Let us be honest about our financial situation. The holidays have an incredibly funny way of creating holes in our pockets and purses. It’s like all of sudden our budgets, spare cash, and credit cards possess a mind of their own. Essentially our money gets caught in an avalanche and onslaught of guilt, people-pleasing, advertisements, sales, and the god of Black Friday! The result of these encounters is that we are left broke, frustrated, and disappointed. So let us be mindful of our spending and revisit our budgets.
If we don’t want be a broke as (fill in the blank) then we need to go back to the basics. Apportion our giving, saving, and spending. Let our wallets reflect the love we have for each other. Let’s make our money produce life to our families, friends, and communities.
Let us be intentional.
Let us be intentional of our time. When the holidays roll around, where will we place most of our energy? Shall we spend hours in search of the ‘perfect gift’ or slave away to create the Norman-Rockwell dinner experience? Will it be in avoidance of meaningful moments and deeper conversations?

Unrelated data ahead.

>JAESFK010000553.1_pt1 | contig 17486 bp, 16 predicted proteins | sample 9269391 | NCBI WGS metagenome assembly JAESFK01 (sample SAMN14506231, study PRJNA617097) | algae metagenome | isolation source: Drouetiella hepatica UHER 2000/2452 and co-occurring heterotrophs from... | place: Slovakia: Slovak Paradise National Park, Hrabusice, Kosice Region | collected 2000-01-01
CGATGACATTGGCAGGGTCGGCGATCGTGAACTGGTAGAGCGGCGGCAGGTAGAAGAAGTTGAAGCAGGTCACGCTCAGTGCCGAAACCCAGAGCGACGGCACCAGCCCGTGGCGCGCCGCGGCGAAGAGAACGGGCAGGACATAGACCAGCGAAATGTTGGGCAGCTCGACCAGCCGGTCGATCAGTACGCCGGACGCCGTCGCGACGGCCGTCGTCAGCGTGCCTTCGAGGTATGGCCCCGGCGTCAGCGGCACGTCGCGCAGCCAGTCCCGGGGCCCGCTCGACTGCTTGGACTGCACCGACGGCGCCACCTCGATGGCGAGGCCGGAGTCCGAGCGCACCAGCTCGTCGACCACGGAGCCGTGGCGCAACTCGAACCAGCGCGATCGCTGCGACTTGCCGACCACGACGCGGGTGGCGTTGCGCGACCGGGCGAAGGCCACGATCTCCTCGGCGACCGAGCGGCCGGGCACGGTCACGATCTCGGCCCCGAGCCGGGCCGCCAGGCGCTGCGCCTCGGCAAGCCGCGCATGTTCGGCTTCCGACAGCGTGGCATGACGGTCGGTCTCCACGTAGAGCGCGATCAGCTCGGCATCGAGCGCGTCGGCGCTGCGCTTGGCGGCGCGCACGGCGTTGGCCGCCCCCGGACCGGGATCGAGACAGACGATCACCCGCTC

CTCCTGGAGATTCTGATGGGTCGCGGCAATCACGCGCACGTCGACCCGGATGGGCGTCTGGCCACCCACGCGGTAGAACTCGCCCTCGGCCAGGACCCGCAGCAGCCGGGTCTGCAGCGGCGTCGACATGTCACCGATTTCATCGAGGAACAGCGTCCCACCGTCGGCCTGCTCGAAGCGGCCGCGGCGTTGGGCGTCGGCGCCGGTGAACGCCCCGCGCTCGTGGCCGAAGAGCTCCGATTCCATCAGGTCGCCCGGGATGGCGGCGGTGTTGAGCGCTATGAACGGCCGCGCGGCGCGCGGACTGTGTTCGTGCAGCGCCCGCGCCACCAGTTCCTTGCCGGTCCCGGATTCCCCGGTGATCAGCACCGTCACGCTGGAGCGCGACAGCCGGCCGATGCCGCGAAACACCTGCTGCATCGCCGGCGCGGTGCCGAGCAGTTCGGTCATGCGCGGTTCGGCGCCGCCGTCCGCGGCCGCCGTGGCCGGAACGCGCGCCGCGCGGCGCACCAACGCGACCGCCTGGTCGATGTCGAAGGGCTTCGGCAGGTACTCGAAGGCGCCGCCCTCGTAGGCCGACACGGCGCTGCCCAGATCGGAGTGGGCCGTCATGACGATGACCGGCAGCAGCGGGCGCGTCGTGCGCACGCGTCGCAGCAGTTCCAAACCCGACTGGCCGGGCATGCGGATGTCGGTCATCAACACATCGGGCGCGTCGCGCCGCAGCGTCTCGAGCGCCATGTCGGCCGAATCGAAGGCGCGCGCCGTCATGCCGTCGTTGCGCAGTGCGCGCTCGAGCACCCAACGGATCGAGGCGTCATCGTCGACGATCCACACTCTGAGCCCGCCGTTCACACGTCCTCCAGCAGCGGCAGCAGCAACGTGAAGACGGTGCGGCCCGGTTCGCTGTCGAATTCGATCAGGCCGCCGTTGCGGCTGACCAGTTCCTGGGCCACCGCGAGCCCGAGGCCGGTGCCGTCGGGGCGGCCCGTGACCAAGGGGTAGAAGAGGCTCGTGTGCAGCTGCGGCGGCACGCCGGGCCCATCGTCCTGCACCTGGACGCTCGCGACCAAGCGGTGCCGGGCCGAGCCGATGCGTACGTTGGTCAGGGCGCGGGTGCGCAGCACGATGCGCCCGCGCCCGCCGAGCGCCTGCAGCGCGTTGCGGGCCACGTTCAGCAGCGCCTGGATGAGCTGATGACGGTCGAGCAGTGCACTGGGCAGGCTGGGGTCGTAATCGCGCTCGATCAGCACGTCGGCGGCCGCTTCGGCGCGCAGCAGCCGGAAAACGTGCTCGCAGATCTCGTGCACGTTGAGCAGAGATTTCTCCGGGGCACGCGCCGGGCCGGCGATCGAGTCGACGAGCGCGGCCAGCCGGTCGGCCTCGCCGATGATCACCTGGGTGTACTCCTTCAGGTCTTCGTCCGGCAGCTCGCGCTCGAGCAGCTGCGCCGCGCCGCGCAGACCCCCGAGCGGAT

Will we spend time with people? Will we choose to talk and play with each other? Will we actually cry together and talk about the people we are missing this holiday season? Will we be present to each other, instead of present to presents?
Let us be intentional in seeking people. May our hearts be soft and filled with compassion. May we seek to draw “the least of these” and the lonely into our company and community. May our hearts turn outward and then inward. Let us seek more meaningful ways to be around each other. Let’s craft a schedule of events that will draw us together. Let us eat at the same table.
Let us be givers and receivers.
Let us be givers and receivers for the Holidays in 2013. We will give. We will do it from the heart. We will give from a place of love instead of fear. We will give with our hearts instead of only with our hands. When we give, we will start from the core of our being.
We will give of what we already have. We will give no more than we can afford or that which is detrimental. We will not hurt ourselves in giving. Of course, there is caveat to this- we will give sacrificially. We will use wisdom in this however. Remember that gifts come in many forms. Let us give of our time, money, presence, and all of the others way that may come to mind.
Let us receive in this season. Some of us are so guilty of this. We never receive from others. Let us open up ourselves to our friends and family this year. In doing this, receive people just as they are. We will be ourselves as we are and we will allow others to do the same!